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3 Mobility Exercises For Swimmers And Cyclists In Pain

Rigid Bodies

Cycling and swimming are two sports that create a similar but unique pattern of stiffness, rigidity, and pain. They tend to create a block-like pattern in the torso, shoulders, and hips. 

Posture and Body Mechanics

These issues are rooted in body mechanics of these sports. If you’re good at either of these sports and you train a lot, you’ve probably had issues, or it’s likely that you could have them in the future. 

In swimming and cycling the torso, shoulders, and hips are tensed and their range of motion is limited in order to create the force and leverage needed in those sports. If you compete then all of this is amplified and so should your self-care. When you consistently practice swimming and cycling over time those movements become your body’s everyday natural movement flow. 

Stiffness, rigidity, and blockiness as a method of movement takes over the loose, fluid, adaptable, and coordinated rotational movements in moment to moment basic things like walking. Standing and sitting even become postures that your block-like torso are familiar with and they might even feel very comfortable. 

Some of the foremost exercise and neuroscientists say that the best daily exercise is to move all your joints through their healthy range of motion. This is particularly important for swimmers and cyclists.

So, what should you do? Prevention is always the key but if you’re like me you get lazy in doing your recovery. On top of that you probably haven’t had good explanations to relieve your unique tension patterns with stretching, mobility, and strength rehab.

Recovery and Self-Care

You need to understand your chronic patterns and then the specific things that you need to do to stay resilient (especially when you feel great).

When pain is driving you, it’s easy to act on it. But when you’re feeling good, prevention is a chore. To be honest, when it’s about prevention, you probably aren’t taking it as seriously as you should, and you know it. 

Here are some things I teach my clients so that they develop a better connection to their bodies because I truly believe that having a good brain-body connection is the important thing.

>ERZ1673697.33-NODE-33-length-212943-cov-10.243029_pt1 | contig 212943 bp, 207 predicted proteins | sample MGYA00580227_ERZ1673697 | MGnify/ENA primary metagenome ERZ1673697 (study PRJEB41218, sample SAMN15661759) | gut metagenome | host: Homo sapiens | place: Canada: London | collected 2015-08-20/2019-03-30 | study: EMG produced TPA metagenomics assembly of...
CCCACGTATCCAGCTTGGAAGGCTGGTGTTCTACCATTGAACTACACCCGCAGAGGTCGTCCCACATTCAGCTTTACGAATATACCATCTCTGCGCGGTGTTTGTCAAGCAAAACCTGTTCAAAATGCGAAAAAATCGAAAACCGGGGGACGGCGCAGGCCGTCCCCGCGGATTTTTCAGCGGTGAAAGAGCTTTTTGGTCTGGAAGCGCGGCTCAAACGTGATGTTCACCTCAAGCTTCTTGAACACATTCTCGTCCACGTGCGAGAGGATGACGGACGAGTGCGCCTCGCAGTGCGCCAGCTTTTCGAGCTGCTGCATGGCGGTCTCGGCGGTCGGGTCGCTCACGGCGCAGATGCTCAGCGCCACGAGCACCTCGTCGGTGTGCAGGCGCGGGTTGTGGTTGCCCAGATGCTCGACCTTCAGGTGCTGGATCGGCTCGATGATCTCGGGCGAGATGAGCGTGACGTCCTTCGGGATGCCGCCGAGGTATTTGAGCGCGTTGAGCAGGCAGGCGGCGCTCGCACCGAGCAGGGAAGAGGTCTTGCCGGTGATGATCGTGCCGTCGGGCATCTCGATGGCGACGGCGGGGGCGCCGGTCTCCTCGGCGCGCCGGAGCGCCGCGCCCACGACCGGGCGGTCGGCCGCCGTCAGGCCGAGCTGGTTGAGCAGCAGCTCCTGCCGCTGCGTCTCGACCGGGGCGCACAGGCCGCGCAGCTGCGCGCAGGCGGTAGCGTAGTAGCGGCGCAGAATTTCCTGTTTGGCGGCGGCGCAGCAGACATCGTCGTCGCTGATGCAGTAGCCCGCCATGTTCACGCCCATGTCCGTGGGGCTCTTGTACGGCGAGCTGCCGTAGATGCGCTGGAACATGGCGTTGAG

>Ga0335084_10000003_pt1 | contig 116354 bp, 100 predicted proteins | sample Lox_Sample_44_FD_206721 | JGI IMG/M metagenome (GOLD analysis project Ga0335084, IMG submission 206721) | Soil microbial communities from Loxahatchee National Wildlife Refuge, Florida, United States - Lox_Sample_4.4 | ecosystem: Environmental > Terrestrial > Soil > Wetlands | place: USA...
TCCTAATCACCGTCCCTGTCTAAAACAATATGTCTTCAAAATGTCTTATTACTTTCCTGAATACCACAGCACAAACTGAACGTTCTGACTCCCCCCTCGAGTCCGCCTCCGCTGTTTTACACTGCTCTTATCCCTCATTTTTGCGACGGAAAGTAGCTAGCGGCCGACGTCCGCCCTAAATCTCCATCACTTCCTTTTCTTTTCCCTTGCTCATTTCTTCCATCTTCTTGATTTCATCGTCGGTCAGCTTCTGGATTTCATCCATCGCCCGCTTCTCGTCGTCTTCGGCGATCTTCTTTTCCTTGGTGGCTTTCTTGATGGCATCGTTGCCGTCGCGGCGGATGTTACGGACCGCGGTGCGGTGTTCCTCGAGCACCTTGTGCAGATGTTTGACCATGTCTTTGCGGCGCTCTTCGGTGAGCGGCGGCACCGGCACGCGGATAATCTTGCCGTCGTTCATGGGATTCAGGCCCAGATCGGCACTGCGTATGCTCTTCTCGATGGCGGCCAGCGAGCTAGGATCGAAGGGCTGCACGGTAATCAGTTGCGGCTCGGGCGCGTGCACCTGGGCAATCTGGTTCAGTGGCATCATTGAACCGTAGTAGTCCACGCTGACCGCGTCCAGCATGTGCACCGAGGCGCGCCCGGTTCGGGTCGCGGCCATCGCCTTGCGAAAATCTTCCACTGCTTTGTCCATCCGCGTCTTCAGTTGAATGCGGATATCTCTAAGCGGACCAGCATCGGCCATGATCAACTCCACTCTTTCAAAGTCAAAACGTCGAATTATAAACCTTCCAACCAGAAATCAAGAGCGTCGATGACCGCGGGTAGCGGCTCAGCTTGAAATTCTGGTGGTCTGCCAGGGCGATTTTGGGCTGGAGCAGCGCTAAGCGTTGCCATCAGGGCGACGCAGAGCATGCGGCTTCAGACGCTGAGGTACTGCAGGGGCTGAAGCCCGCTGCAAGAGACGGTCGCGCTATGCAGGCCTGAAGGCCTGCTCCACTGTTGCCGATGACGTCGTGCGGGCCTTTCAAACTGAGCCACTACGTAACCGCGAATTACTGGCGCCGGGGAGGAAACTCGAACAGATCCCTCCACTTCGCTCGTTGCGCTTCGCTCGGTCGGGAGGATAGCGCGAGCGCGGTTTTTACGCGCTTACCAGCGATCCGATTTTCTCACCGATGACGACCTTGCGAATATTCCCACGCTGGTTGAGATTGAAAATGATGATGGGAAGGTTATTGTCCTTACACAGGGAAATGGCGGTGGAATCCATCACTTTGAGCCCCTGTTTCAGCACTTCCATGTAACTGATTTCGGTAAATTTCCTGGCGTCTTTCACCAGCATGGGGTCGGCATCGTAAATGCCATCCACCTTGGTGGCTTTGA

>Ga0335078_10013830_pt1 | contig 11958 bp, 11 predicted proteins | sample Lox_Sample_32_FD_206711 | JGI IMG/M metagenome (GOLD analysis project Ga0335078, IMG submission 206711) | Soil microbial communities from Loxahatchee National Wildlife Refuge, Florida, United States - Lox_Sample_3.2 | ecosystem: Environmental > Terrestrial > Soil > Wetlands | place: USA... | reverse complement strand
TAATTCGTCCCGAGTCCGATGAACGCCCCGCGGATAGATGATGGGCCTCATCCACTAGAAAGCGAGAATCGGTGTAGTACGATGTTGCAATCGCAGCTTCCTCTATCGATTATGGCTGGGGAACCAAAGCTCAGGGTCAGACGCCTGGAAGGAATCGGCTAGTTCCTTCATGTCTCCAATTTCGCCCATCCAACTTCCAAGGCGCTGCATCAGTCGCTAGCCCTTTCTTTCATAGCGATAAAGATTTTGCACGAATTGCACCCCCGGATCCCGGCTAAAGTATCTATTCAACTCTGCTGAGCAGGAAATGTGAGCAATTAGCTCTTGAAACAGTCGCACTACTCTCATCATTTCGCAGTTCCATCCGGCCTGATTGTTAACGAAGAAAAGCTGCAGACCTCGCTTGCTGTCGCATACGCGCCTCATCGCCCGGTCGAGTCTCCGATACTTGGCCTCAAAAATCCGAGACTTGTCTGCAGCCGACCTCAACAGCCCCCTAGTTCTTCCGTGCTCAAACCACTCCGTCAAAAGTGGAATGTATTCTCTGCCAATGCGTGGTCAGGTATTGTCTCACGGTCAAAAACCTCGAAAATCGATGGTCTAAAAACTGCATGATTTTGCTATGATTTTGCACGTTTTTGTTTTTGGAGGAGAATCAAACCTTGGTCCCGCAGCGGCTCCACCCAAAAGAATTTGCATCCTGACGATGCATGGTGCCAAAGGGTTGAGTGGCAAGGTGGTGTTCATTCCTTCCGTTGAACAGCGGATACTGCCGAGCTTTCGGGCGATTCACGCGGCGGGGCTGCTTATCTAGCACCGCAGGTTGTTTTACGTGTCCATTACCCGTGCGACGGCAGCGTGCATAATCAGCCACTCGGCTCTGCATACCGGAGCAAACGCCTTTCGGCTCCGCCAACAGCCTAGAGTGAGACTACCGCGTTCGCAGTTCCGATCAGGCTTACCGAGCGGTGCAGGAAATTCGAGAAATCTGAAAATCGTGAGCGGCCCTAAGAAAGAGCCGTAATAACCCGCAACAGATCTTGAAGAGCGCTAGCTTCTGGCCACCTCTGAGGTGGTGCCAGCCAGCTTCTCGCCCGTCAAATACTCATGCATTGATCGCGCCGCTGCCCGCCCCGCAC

Anatomy and Novel Movement

Here’s your main problem. The body is made to move. And I don’t mean swim a mile or cycle 20 miles a day. I mean your body was made to move within itself. Visualize a skeleton, where there are a lot of joints. Those areas were not only given the ability to move, but movement throughout their range of motion is necessary for keeping those joints healthy.

There are basically two types of bones. Long bones and short bones. 

Long bones are in your arms and legs. In your limbs there can be a lot of big spatial movement because there aren’t many joints. Your limbs make large obvious movements. 

The short bones of your spine, ribcage, hands, and feet, there are many, many bones and many, many joints. So, yes, their range of motion is smaller and less obvious, but your measure of health in the small joints should be based on how often you get quality movement in them as well as how well you understand your chronic pattern.

The 3 Novel Movements You Should Do

Here are 3 things you can do to maintain movement health in your shoulders, hips, spine and ribcage. 


  1. Spinal Extension. Whether you function in a tense rigid or hunched posture, spinal extension is the single most important thing you can do for your back health. How do you get spinal extension? It’s what you’re doing when you reach and look up at the sky lengthening and extending your spine backwards. This moves you in the front/back plane of motion.
  2. Side Arches. Again using your arms to your fingertips and your eyes arch to the right and left. With this you’re working to both sides of your torso in a coordinated move by length on one side and contraction on the other. This moves you in the side to side plane of motion.
  3. Rotation. A lot of people will cheat themselves in rotation and use momentum to twist. This might feel good but it’s less functional and less therapeutic in the long run. How I like to describe good rotation is a slow movement with your torso that’s created by the muscles in and around your spine and ribcage. Take the momentum out of it and incorporate coordination of your torso in particular your oblique abdominal muscles that specifically create that motion. This moves you in the rotational plane.  


As swimmers and cyclists you should definitely be on top of these movements. Make these yours and tell me what you think.

You’re Doing Them Wrong!

My guess is that you’re going way too fast, that you’re swinging your arms and using the momentum of your body to do these movements. If that’s you, you’re not doing them correctly. To get more indepth information and truly understand these movements and more, click here to subscribe to our newsletter.

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